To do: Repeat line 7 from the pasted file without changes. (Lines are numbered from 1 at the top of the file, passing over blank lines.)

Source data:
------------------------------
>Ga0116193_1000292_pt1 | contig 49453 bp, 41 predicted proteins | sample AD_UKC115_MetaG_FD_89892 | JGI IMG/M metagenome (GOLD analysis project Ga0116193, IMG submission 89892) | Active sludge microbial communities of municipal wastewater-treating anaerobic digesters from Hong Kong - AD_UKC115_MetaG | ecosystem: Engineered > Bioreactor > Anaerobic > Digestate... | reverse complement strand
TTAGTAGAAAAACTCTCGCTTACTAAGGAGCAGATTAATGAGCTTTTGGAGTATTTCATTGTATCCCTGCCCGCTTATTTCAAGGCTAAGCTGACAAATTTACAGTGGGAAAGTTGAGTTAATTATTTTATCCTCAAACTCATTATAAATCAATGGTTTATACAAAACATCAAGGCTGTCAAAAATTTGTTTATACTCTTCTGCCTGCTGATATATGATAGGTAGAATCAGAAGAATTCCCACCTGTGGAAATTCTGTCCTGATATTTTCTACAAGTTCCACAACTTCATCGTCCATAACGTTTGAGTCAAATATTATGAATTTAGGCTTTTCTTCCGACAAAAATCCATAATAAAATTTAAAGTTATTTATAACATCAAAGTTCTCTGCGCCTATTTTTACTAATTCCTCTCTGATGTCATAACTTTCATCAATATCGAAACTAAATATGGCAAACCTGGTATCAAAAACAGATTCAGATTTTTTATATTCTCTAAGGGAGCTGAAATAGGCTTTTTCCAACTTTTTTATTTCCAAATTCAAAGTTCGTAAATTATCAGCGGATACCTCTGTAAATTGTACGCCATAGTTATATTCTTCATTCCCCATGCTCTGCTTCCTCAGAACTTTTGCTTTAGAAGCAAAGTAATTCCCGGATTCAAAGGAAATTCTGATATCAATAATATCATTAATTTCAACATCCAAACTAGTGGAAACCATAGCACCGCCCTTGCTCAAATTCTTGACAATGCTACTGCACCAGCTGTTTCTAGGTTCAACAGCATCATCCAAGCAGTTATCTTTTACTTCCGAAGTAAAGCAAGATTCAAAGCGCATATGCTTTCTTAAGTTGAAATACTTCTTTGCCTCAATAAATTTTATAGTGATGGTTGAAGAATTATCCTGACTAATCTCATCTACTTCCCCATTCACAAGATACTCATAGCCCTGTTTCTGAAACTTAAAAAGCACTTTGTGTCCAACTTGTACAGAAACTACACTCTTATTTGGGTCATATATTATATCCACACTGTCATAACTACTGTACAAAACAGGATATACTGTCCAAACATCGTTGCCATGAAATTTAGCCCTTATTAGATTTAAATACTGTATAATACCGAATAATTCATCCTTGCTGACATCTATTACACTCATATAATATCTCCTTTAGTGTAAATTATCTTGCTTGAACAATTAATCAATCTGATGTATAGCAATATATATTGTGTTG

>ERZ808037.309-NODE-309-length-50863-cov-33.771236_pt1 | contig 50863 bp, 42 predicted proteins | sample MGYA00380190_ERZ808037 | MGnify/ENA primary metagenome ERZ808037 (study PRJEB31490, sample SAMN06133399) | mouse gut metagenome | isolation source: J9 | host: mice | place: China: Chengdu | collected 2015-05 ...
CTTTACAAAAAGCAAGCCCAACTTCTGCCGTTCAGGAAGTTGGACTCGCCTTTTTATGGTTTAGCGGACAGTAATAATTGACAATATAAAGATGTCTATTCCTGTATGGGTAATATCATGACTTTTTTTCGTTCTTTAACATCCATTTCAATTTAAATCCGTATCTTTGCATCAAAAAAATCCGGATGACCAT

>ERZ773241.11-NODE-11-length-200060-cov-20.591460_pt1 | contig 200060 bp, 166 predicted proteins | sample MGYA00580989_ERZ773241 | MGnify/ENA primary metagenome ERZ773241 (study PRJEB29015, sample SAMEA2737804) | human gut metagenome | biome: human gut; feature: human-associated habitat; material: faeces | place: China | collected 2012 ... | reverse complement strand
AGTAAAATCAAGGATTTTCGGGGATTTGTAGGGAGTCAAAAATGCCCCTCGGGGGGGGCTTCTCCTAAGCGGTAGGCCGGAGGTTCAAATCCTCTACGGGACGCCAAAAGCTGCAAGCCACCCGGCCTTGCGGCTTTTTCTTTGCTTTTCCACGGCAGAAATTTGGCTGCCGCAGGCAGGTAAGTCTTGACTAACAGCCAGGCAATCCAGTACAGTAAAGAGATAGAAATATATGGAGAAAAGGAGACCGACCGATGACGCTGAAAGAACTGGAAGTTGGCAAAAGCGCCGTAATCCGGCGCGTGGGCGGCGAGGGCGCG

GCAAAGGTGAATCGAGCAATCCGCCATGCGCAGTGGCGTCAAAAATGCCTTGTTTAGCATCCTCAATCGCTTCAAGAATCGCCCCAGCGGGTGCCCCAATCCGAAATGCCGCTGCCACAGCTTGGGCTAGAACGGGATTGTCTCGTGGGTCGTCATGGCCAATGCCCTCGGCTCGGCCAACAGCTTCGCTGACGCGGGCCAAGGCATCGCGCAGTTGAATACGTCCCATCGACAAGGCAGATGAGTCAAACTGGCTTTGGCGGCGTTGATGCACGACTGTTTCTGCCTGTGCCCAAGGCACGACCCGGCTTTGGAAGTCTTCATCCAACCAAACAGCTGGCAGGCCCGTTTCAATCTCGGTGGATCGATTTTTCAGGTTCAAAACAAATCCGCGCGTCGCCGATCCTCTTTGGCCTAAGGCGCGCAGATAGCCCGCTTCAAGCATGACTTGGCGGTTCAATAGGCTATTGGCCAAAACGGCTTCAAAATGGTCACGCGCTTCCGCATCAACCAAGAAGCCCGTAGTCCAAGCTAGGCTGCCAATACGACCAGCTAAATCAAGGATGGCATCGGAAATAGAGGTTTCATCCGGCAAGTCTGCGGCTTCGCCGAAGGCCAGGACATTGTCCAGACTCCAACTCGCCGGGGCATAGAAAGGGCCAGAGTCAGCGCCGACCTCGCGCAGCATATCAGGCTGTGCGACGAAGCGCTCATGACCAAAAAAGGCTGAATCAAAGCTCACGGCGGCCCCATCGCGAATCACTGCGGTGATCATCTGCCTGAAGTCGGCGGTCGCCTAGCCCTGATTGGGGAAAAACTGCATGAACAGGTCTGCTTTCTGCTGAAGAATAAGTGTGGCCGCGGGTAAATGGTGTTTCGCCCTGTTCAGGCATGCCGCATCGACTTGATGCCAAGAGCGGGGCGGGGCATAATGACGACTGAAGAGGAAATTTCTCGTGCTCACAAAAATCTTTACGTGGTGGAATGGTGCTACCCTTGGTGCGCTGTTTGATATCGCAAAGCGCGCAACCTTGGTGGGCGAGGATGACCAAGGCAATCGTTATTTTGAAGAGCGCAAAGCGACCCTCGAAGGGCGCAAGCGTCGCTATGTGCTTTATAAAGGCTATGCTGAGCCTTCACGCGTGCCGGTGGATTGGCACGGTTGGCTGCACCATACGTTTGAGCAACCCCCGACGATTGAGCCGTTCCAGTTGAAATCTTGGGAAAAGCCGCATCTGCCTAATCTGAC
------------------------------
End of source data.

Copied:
GCAAAGGTGAATCGAGCAATCCGCCATGCGCAGTGGCGTCAAAAATGCCTTGTTTAGCATCCTCAATCGCTTCAAGAATCGCCCCAGCGGGTGCCCCAATCCGAAATGCCGCTGCCACAGCTTGGGCTAGAACGGGATTGTCTCGTGGGTCGTCATGGCCAATGCCCTCGGCTCGGCCAACAGCTTCGCTGACGCGGGCCAAGGCATCGCGCAGTTGAATACGTCCCATCGACAAGGCAGATGAGTCAAACTGGCTTTGGCGGCGTTGATGCACGACTGTTTCTGCCTGTGCCCAAGGCACGACCCGGCTTTGGAAGTCTTCATCCAACCAAACAGCTGGCAGGCCCGTTTCAATCTCGGTGGATCGATTTTTCAGGTTCAAAACAAATCCGCGCGTCGCCGATCCTCTTTGGCCTAAGGCGCGCAGATAGCCCGCTTCAAGCATGACTTGGCGGTTCAATAGGCTATTGGCCAAAACGGCTTCAAAATGGTCACGCGCTTCCGCATCAACCAAGAAGCCCGTAGTCCAAGCTAGGCTGCCAATACGACCAGCTAAATCAAGGATGGCATCGGAAATAGAGGTTTCATCCGGCAAGTCTGCGGCTTCGCCGAAGGCCAGGACATTGTCCAGACTCCAACTCGCCGGGGCATAGAAAGGGCCAGAGTCAGCGCCGACCTCGCGCAGCATATCAGGCTGTGCGACGAAGCGCTCATGACCAAAAAAGGCTGAATCAAAGCTCACGGCGGCCCCATCGCGAATCACTGCGGTGATCATCTGCCTGAAGTCGGCGGTCGCCTAGCCCTGATTGGGGAAAAACTGCATGAACAGGTCTGCTTTCTGCTGAAGAATAAGTGTGGCCGCGGGTAAATGGTGTTTCGCCCTGTTCAGGCATGCCGCATCGACTTGATGCCAAGAGCGGGGCGGGGCATAATGACGACTGAAGAGGAAATTTCTCGTGCTCACAAAAATCTTTACGTGGTGGAATGGTGCTACCCTTGGTGCGCTGTTTGATATCGCAAAGCGCGCAACCTTGGTGGGCGAGGATGACCAAGGCAATCGTTATTTTGAAGAGCGCAAAGCGACCCTCGAAGGGCGCAAGCGTCGCTATGTGCTTTATAAAGGCTATGCTGAGCCTTCACGCGTGCCGGTGGATTGGCACGGTTGGCTGCACCATACGTTTGAGCAACCCCCGACGATTGAGCCGTTCCAGTTGAAATCTTGGGAAAAGCCGCATCTGCCTAATCTGAC